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Click the questions to reveal answers in the categories of Basic Info, Welcoming & Accessibility, and Religious Life.


Please feel free to contact us for more information.

  • What does "T'chiyah" mean? 
    T'chiyah, spelled out in Hebrew as תְחִיָה and pronounced as "ta-khee-yuh," is a Hebrew word for "revival," "rebirth," and "renaissance." (The Hebrew word chai / חי / "life" is found in the middle.) When we were founded as a chavurah (circle of friends) in 1977, our founders picked this name as an homage to the newly-built Renaissance Center in downtown Detroit, an expression of our commitment to the city, and a reflection of our refreshing approach to Judaism. It is a different word than "tekiya," a term for a sustained blast of the shofar (ram's horn) meant to rouse its hearers into awareness and action - but we embrace this sound-alike. :)
  • Where is T’chiyah located?
    As of summer 2021, T’chiyah gathers in a dedicated room in First United Methodist Church, Ferndale, MI on the west side of Woodward Avenue between 8 and 9 Mile.
  • Are services/programming open to non-members?
    YES! Unless explicitly stated, you do not have to be a member to attend services/programming. We ask that you do reach out ahead of time so we know to expect you.
  • Do I have to be Jewish to attend services/programs?
    NO. Unless otherwise stated, non-Jews are absolutely welcome to attend services and programs -- as long as they are respectful and refrain from proselytizing (spreading an other religion). As of 2020, you do not have to be Jewish to be a member of T’chiyah.
  • Are services in Hebrew or English? I don’t know Hebrew... is that a problem? 
    We mostly pray in Hebrew, with interspersed English readings, poetry and commentary. All Hebrew prayers are provided in English translation, and most are provided in transliteration (the sound of Hebrew words written with English letters). It’s totally okay — and wonderful! — to show up for services without being able to understand Hebrew, or being only able to pronounce Hebrew without understanding it. Plenty of people, including longtime members, find fulfillment in other aspects of Jewish life besides Hebrew prayer: Gathering in Jewish community, singing along to beautiful melodies, having discussions (in English) about text and tradition, sharing meals, etc. Building familiarity with Hebrew vocabulary and language can open up new vistas of understanding and connection in Jewish life — but it’s absolutely no problem for you to participate without knowing Hebrew. You’re not alone!
  • Does it cost money to attend? Should I make a contribution to T'chiyah?
    Shabbat and holiday services (along with many of our educational programs, classes and social events) are free and open to all. Members of the congregation commit to giving terumah, gifts from the heart to sustain our community; visitors and non-member attendees are invited (but not required) to donate to T'chiyah as they are moved. If you've had a positive experience at T'chiyah, a donation is a great way show your appreciation for our progressive and affirming Jewish community. If you're interested in sustaining our work without committing to membership, please consider contributing monthly as a part of our Friends of T'chiyah Giving Circle.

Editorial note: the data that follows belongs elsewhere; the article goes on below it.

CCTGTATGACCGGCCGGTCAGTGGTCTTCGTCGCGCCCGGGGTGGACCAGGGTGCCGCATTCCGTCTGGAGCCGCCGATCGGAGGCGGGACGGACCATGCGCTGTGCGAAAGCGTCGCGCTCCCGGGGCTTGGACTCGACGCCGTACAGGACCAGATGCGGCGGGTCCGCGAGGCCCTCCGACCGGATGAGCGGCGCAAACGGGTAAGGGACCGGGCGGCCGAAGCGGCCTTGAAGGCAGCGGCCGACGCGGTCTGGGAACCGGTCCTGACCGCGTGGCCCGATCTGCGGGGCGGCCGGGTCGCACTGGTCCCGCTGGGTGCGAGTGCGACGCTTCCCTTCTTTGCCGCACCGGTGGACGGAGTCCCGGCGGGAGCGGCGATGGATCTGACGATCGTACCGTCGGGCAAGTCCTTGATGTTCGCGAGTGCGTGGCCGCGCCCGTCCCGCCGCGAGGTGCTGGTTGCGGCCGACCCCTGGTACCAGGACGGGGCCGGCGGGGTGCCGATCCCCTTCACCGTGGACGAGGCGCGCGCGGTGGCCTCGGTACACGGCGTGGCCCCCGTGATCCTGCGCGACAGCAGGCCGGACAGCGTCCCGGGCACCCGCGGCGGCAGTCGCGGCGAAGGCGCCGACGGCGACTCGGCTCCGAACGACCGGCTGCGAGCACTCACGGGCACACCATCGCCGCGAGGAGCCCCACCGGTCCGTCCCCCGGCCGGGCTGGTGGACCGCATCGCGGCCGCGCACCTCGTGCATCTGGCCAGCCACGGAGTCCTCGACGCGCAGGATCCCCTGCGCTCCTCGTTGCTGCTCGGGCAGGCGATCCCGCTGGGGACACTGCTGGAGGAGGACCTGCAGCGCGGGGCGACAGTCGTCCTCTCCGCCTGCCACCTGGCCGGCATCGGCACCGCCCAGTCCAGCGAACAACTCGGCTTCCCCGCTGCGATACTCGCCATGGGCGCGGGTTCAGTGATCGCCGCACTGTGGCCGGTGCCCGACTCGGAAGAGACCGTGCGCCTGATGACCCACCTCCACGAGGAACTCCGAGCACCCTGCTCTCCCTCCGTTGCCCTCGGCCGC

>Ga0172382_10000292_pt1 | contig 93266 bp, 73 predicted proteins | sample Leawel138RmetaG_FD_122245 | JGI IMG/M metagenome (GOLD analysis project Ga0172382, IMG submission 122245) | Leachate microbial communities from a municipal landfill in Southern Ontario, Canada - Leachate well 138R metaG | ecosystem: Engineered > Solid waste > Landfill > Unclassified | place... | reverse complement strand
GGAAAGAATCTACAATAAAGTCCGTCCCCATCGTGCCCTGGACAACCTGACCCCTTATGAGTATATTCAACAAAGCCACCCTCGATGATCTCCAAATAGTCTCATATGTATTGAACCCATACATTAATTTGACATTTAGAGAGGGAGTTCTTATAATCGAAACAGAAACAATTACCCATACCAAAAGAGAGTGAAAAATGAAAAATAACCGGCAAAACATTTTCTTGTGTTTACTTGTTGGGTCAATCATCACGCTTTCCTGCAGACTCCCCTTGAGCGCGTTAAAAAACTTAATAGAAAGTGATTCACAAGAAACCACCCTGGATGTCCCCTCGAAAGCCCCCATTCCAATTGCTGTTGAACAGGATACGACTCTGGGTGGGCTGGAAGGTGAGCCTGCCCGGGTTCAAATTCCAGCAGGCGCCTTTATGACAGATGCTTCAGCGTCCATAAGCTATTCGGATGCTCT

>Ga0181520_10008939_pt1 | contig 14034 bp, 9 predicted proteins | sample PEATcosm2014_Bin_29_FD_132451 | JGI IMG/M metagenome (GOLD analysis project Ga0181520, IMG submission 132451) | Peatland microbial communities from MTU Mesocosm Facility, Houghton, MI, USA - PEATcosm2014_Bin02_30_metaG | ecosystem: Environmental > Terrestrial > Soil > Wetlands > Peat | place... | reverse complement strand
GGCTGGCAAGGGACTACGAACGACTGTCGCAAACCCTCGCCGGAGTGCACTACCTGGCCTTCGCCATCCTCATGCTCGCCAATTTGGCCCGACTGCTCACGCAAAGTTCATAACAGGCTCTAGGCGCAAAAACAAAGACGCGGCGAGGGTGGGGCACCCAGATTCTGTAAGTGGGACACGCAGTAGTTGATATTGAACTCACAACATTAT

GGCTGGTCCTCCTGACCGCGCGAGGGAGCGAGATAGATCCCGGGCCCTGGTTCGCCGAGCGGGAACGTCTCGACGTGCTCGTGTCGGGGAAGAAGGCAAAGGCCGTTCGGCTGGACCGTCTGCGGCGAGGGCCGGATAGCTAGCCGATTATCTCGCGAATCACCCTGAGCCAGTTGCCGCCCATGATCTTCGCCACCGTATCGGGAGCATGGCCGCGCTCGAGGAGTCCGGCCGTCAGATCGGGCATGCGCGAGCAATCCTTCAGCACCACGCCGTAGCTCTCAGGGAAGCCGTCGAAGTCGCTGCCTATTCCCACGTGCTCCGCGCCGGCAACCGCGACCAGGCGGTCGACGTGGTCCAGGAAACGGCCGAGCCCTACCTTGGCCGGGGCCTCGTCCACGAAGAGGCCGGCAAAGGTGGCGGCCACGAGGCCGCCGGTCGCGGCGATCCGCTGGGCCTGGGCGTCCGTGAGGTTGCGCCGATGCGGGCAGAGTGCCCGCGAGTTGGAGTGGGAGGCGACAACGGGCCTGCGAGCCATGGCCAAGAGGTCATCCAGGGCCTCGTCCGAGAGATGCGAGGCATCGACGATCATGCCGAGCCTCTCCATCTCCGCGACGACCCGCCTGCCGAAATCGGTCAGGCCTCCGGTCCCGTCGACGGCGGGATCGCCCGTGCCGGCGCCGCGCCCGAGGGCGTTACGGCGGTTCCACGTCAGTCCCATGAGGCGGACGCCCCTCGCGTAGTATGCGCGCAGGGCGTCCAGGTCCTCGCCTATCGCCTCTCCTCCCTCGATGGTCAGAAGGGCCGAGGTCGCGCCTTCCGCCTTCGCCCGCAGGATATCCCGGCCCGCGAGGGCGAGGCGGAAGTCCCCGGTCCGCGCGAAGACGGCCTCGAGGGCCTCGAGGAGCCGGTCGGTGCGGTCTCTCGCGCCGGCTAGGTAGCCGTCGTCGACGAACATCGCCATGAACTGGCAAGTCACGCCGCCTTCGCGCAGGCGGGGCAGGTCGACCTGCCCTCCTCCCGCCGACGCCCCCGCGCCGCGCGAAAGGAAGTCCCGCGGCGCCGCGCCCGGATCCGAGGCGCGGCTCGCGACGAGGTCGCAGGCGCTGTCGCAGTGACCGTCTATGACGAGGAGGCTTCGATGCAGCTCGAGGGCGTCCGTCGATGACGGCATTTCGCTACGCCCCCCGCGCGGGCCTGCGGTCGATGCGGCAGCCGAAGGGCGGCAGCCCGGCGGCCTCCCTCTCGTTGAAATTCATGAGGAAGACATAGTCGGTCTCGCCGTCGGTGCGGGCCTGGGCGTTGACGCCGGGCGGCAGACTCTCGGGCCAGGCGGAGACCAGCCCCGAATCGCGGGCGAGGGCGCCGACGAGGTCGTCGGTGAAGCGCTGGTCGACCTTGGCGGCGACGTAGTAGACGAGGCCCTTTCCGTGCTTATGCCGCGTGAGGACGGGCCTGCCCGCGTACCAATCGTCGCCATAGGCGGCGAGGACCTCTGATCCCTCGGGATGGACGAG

• Are there gender-neutral bathrooms with changing tables available?
    YES. Directly across the hall from our sanctuary is a large, single-person gender-neutral bathroom, featuring plenty of space and a long surface that can be used for changing clothes, baby changing, etc. There are other bathrooms (gender-neutral and gendered) available throughout First United Methodist Church.
  • How do I get to T’chiyah? Is parking available? Are you near bus stops?
    When we meet in person, T’chiyah is housed at First United Methodist Church of Ferndale, 22331 Woodward Ave, Ferndale, MI 48220, on the west side of Woodward Avenue, between 8 and 9 Mile Rd. To access our sanctuary, please use the rear (west-side) entrance of FUMC. There is a parking lot directly behind (west) of FUMC, and an additional overflow lot across Leroy Street, behind the Dunkin Donuts. A bike rack is located next to the rear entrance. FUMC is right by the Woodward and Albany stop, and across from the Woodward & College bus stop, accessible via SmartBus routes 450 and 460.
  • Is T’chiyah’s physical space wheelchair accessible?
    YES. The building we are housed in (First United Methodist Church of Ferndale) is a barrier-free, wheel-chair accessible facility. The back (west) entrance is wheelchair-accessible. *Accessing our sanctuary requires climbing a flight of ~10 stairs, or utilizing a nearby elevator.* In our sanctuary, we use movable folding chairs instead of pews, so we can easily accommodate wheelchair users.
  • Do you offer online/livestreamed Shabbat services and programs?
    YES. Our weekly in-person Shabbat services are livestreamed via Zoom at - check your T'chiyah Times or contact us for the password. Online attendees can watch/listen to the service and participate by sharing names in the chat for Mishebeirach (the healing prayer) and the Mourner's Kaddish. Many of our programs and classes - such as weekly Torah study, our Speculative Wisdom discussion group, and more - are held via Zoom.
  • Am I welcome as a convert / patrilineal Jew / queer person / Person of Color / autistic person / etc. ?